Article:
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DannyThunder

24 posts in 1305 days


#7 posted 09-21-2012 05:48 PM

Thanks, those are some good ideas!

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Bertha

12951 posts in 1382 days


#8 posted 09-21-2012 05:51 PM

I glued some sandpaper on my shooting board itself and just ran it until it was a perfect meet. This plane is dedicated to that shooting board (which is square), so I figured that even if it wasn’t perfect, it would work. Mine is a lowly #5, dime a dozen. I wouldn’t do such a thing to my beloved #6, lol :)

-- My dad and I built a 65 chev pick up.I killed trannys in that thing for some reason-Hog

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Brett

632 posts in 1372 days


#9 posted 09-21-2012 05:53 PM

As Robert said, it’s important mainly that the cutting iron be at the right angle, not necessarily the sidewall of the plane.

-- More tools, fewer machines.

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DannyThunder

24 posts in 1305 days


#10 posted 09-24-2012 08:00 PM

Thanks again for all the ideas. I did some thinking over the weekend. While I would really like to be able to set the plane in the shooting board and know that everything is square, time is something that is scarce these days. Therefore, for the time being, I think I’ll just adjust the blades so that it square (I tested it, and it will work). It adds an extra step to the process, but it’s not one that takes long.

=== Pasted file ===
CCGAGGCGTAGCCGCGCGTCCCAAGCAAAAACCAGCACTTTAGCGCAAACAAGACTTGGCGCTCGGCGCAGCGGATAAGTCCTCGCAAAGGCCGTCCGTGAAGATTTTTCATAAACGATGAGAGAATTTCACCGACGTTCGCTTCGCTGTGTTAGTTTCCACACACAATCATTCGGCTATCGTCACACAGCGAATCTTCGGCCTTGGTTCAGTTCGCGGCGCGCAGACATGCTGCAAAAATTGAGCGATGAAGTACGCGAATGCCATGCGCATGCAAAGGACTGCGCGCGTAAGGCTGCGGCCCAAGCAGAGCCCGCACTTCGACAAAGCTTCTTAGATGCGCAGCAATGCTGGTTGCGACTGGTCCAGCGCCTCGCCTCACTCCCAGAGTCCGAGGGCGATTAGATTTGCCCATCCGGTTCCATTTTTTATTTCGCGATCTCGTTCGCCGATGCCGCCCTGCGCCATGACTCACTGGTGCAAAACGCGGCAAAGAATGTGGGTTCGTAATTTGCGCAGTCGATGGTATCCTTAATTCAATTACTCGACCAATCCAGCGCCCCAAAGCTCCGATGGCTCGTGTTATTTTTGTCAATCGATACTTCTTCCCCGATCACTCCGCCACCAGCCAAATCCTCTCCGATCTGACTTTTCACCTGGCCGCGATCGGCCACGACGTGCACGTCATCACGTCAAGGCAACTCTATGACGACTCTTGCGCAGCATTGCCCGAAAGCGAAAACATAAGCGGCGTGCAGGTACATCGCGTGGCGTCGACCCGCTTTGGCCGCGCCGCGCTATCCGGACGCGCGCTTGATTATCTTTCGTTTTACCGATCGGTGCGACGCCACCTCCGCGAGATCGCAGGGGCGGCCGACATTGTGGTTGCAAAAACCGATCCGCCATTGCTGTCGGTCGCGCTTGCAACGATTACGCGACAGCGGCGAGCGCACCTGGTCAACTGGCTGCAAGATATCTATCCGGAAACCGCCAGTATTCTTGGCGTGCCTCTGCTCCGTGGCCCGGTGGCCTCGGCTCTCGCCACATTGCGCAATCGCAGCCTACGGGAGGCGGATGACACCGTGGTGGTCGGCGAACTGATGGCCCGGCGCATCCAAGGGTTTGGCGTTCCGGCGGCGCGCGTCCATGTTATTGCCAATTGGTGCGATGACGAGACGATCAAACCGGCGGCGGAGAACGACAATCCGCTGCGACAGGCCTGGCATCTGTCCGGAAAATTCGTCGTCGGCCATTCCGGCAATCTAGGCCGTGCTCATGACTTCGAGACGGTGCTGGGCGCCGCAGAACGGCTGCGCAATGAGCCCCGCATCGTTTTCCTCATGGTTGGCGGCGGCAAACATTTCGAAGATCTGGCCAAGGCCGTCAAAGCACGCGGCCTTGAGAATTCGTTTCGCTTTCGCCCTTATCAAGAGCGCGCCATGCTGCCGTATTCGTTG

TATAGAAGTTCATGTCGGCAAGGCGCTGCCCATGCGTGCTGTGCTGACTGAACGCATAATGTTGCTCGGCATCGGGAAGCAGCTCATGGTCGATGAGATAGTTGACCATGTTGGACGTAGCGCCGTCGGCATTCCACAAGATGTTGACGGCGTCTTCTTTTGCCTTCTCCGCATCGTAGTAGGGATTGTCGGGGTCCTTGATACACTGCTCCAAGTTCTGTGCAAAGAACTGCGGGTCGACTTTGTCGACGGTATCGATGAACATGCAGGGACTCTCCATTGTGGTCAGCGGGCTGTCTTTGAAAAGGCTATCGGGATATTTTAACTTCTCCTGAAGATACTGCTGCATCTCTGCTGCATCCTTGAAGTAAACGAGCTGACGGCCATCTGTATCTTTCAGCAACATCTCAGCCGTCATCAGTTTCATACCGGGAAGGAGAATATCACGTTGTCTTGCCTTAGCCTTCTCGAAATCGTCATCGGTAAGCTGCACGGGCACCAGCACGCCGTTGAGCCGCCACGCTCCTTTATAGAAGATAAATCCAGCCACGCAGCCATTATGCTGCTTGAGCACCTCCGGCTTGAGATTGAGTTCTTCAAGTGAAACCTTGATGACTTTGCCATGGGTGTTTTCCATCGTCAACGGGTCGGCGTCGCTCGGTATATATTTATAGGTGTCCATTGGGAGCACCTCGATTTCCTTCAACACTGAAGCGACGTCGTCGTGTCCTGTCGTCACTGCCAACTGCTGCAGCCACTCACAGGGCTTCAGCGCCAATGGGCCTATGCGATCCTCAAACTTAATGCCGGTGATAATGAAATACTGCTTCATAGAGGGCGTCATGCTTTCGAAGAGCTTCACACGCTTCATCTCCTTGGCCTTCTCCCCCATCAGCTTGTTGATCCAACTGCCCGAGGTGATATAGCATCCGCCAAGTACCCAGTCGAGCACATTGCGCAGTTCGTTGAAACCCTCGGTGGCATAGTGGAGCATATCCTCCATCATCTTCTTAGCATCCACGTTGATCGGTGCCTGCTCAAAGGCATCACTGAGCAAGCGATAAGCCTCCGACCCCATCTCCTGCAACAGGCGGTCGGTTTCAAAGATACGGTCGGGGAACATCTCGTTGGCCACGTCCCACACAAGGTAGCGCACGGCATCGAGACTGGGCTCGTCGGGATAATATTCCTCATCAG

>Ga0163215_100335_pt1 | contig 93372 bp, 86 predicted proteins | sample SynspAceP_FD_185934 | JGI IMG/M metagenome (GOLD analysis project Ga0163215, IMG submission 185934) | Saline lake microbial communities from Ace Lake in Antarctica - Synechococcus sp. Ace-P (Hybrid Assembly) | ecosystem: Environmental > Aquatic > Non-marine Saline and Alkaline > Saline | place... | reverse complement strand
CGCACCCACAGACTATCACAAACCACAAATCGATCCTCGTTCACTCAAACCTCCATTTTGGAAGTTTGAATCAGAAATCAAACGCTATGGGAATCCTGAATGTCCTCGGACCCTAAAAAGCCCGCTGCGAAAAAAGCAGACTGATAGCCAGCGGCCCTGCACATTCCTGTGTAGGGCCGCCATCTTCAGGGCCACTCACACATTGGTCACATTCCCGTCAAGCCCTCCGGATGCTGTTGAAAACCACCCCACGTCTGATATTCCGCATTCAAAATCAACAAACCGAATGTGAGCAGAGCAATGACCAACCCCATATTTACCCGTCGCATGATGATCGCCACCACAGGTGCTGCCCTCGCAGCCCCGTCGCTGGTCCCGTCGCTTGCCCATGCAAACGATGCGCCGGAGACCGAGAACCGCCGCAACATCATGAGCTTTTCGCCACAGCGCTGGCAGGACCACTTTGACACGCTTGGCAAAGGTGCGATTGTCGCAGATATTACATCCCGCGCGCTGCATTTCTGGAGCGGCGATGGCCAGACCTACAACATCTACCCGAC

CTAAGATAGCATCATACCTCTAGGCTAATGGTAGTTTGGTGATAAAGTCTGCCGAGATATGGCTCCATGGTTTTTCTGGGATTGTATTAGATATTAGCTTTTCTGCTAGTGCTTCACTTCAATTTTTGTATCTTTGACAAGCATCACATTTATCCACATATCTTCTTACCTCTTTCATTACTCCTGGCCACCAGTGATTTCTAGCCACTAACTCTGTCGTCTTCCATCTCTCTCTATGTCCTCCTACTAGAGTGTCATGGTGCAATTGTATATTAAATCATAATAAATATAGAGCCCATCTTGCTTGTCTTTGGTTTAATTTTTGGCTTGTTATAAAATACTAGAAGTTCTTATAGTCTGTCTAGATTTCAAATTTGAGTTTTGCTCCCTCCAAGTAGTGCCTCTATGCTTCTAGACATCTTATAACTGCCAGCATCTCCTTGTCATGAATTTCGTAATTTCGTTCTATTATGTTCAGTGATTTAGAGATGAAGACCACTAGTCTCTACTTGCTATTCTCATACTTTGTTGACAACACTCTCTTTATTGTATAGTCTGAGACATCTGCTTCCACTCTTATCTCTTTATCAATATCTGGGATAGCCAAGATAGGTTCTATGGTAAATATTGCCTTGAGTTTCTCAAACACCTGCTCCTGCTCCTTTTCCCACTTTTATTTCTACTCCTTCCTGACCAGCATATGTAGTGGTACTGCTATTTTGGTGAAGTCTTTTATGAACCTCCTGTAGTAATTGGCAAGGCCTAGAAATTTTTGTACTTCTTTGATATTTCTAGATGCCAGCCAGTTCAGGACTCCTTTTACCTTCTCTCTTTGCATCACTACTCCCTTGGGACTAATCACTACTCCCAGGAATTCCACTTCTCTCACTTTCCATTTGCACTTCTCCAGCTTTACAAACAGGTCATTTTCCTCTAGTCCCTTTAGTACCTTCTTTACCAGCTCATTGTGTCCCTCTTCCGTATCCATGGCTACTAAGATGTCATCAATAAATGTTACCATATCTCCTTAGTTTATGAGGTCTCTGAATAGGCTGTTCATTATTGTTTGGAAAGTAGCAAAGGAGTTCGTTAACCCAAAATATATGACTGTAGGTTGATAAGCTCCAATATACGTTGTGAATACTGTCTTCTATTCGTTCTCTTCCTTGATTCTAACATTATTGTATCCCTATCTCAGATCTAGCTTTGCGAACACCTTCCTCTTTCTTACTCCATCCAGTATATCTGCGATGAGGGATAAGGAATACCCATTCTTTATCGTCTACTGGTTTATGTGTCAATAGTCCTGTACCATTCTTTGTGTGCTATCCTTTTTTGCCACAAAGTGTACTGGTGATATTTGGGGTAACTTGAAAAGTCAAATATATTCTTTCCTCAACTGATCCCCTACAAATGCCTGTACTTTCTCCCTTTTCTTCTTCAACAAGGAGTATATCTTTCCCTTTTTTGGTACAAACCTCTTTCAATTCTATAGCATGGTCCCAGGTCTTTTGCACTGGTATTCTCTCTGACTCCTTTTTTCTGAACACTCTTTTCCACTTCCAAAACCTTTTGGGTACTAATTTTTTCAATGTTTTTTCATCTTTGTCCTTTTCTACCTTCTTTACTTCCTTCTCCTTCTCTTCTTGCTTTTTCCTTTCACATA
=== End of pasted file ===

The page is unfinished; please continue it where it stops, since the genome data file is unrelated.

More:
However, I’ve had my eye on a #4, so I guess I’ll check them in the store for square before I buy. Thanks for all the help.

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Brett

632 posts in 1372 days


#11 posted 09-24-2012 09:45 PM

Danny, I bought an old No. 6 that I intend to use specifically as a shooting plane. All of the rest of my planes have cambered edges (however slight), but a shooting plane’s iron needs to be straight, which is why I’m dedicating one specifically to shooting. I chose a No. 6 because it’s heavy, not too long, and relatively affordable on eBay (due in part to reviews like this )

-- More tools, fewer machines.

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DannyThunder

24 posts in 1305 days


#12 posted 09-24-2012 10:51 PM

I love my 6. I use it primarily for flattening guitar neck blanks, and it does that quite well. I keep the iron pretty much dead flat as I prefer to leave a flat surface for gluing on fretboards.

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paratrooper34

760 posts in 1641 days


#13 posted 09-25-2012 12:20 AM

Agree with all above who say the only critical part of the plane for shooting is a straight blade (no camber) and setting it straight across the mouth in the plane. I have a Record T-5 that I use for shooting and it is not 100% square, but because of how it is set up, it makes perfect 90 degree faces. Save your time and don’t worry about sanding down that plane. Spend your time on the blade and set up (which will take much less time).

-- Mike